Californians don’t get much attention from the national press corps.
I’m not talking about celebrities. I’m talking about pavement people – the kind who get up and face traffic jams at 5 o’clock in the morning.
Normally, these folks don’t show up on television news unless they’re crawling out from rubble. There are plenty of disasters here. Californians are connoisseurs of catastrophe.
But things are different for a few days. The state used to hold presidential primaries later in the year, after the nomination contests were basically over. This year, California is voting early enough to matter, and it has more delegates than any other state.
Media people and campaign staffers have come in from New York or Washington. For most of them, California is alien territory. Their mental map consists mainly of Arnold Schwarzenegger and a few fundraising venues. The rest is featureless ground bearing the legend, “Here there be juice bars.”
Outsiders may think that the state is young and ethnically diverse, so it will go for Obama, right? Maybe, maybe not. The Californians who show up at the polls tend to be older and less diverse than the population as a whole.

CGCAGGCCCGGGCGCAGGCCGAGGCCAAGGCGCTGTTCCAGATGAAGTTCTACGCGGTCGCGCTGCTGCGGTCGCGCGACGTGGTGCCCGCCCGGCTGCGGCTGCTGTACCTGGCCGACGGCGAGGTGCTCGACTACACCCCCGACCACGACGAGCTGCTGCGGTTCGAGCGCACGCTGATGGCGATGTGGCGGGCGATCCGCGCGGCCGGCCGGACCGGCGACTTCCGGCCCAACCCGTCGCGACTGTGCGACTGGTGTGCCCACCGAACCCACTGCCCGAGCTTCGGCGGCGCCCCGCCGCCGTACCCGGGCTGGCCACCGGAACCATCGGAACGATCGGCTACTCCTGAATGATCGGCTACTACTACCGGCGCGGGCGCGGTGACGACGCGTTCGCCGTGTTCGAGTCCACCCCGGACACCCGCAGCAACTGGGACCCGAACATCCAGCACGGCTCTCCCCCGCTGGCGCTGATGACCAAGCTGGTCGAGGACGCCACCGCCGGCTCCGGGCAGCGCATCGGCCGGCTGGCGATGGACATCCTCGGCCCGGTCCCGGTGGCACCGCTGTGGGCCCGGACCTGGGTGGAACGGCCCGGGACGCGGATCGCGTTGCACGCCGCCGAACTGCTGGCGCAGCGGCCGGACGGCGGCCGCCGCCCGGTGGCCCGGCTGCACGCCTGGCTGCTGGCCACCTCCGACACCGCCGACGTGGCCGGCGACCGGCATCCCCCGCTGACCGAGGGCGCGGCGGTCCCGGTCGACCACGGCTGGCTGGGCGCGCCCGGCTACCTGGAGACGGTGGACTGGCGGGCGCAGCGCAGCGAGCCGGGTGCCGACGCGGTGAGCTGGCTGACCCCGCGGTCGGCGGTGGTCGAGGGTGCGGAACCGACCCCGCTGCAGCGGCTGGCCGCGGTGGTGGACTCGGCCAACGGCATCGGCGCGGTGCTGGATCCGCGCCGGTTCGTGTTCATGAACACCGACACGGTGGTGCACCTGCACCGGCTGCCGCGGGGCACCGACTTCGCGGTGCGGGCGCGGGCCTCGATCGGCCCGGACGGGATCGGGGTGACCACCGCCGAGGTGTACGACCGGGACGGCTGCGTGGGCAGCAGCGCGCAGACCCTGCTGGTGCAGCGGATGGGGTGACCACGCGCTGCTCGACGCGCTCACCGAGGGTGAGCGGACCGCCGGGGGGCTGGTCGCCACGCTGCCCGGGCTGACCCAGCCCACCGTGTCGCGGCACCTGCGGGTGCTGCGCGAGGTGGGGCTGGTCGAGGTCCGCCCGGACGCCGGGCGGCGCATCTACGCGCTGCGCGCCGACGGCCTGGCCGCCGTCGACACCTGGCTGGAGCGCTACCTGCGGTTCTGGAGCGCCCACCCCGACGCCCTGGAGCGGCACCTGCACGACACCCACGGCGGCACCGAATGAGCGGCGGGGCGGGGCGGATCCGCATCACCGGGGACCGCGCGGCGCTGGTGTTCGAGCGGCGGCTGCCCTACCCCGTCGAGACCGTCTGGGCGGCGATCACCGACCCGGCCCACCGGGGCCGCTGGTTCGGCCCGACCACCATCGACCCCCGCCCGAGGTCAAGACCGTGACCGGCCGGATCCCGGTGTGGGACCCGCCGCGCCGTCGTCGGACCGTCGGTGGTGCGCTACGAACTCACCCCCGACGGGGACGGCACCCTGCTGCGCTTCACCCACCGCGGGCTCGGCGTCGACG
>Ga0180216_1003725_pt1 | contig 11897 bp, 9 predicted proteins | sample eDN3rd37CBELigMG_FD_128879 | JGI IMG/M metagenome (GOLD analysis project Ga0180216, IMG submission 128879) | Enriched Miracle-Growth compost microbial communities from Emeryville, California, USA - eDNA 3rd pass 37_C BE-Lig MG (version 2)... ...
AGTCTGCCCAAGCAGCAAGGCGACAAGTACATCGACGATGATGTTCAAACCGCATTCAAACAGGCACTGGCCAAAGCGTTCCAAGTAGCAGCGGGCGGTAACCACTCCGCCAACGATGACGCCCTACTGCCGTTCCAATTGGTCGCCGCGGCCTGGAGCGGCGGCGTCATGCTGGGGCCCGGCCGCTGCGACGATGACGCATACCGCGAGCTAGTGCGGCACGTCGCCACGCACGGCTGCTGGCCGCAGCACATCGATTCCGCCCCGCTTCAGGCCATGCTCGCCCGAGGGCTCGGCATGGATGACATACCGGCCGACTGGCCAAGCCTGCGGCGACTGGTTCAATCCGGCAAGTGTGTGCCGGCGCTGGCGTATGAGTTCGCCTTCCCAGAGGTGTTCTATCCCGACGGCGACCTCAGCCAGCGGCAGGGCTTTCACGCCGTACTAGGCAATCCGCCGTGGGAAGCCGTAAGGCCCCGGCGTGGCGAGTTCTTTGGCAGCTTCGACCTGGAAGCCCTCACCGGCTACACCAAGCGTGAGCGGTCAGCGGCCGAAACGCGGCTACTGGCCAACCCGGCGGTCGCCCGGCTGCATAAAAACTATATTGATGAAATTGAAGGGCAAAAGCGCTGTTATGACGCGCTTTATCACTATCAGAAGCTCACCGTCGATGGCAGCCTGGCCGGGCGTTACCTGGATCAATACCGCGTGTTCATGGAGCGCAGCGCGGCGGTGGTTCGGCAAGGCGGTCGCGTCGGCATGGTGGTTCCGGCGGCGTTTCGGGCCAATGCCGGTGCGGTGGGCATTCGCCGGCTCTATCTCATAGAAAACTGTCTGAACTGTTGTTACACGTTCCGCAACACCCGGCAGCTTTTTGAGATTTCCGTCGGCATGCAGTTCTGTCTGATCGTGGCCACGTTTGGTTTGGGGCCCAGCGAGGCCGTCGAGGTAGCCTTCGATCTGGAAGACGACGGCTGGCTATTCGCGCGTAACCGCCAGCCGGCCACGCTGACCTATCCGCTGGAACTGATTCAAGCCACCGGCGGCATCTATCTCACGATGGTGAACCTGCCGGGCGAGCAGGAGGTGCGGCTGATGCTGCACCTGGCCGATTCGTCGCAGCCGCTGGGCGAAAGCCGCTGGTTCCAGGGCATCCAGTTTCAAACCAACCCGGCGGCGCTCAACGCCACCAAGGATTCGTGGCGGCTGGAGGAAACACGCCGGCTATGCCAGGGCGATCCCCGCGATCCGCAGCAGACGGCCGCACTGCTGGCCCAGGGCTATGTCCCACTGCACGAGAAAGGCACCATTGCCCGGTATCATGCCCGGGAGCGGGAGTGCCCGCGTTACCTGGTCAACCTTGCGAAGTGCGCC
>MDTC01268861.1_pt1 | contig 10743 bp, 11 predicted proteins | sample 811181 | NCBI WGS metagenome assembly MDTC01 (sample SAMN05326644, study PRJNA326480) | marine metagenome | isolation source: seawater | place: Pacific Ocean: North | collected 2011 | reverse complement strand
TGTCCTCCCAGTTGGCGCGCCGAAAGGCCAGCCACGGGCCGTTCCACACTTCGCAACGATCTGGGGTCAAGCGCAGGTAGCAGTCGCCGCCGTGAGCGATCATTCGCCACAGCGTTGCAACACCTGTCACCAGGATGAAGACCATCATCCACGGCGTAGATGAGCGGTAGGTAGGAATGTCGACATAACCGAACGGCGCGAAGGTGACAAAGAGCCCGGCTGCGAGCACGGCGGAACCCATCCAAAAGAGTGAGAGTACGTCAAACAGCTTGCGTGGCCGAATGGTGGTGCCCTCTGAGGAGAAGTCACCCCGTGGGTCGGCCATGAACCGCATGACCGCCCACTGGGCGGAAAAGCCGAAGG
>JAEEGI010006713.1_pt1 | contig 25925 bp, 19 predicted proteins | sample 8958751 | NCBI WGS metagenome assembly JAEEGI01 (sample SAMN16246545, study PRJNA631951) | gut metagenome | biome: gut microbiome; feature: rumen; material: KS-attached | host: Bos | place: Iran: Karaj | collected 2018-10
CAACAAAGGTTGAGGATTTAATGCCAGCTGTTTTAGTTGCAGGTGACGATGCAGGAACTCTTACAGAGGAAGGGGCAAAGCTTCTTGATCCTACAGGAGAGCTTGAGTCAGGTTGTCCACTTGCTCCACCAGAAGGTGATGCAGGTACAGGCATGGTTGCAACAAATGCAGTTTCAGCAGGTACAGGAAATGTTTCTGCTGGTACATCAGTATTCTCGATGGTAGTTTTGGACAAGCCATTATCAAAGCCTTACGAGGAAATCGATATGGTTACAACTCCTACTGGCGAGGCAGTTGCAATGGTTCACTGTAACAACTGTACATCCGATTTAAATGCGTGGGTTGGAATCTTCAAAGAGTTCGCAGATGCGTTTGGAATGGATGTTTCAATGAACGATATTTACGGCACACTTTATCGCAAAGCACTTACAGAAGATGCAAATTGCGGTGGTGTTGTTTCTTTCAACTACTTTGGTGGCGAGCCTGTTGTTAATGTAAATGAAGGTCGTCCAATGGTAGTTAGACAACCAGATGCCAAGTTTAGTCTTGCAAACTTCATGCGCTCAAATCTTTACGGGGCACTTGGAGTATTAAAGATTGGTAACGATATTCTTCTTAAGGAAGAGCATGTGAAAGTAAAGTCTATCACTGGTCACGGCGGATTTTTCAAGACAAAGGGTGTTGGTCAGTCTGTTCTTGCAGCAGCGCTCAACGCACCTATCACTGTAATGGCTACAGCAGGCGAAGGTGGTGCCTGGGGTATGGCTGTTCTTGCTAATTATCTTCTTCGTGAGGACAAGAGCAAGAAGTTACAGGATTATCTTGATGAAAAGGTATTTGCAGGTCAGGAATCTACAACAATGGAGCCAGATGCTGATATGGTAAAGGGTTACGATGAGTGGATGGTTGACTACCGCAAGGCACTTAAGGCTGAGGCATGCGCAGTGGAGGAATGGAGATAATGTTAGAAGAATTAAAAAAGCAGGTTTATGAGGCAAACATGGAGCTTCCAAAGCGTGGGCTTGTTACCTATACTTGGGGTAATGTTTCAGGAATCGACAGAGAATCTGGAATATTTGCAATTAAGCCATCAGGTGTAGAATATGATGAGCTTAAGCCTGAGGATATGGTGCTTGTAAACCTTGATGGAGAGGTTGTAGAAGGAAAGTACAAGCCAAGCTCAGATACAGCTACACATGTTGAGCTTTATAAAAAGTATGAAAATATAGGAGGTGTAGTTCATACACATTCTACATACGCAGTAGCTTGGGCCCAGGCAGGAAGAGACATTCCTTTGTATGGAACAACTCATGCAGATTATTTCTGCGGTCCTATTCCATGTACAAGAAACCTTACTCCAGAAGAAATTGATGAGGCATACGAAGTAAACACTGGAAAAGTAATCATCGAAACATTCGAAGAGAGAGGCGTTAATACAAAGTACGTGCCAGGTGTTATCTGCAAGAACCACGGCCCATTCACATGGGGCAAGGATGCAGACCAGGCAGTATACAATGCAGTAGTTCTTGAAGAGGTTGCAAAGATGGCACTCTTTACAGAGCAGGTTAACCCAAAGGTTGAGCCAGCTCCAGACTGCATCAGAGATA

In California’s political rainbow, dominant colors are gray and white. Senator Clinton has received some unkind coverage because of her wrinkles. But there’s gold in those facial lines. The California electorate can relate to the aging process.
On the Republican side, Governor Schwarzenegger has endorsed John McCain. A number of out-of-state commentators have suggested that this endorsement will prove crucial on Super Tuesday. They have gotten things backwards. John McCain is not going to win because Schwarzenegger endorsed him. Schwarzenegger endorsed him because he is going to win.
State Republicans lean rightward, but as in Florida, a fair number are veterans, active-duty military, or other national-security conservatives. Thanks in part to their support, McCain already had a double-digit lead in the state days before his Florida victory. To paraphrase Edmund Burke, governors who would lead must also, in considerable degree, follow.
This state has 38 million people – more than all of Canada. It’s a complicated place that defies stereotypes. California is famous for moviemaking, but is home to 76,000 farms. It has a vocal gay population, but its voters banned gay marriage. It has a reputation for secularism and hedonism but has 17,000 religious congregations.
But California voters do have something in common. They want some respect. They want the national political elites to see them as citizens, and not extras in a freak show. As Mrs. Willie Loman would say: Attention, attention must be paid to such a state.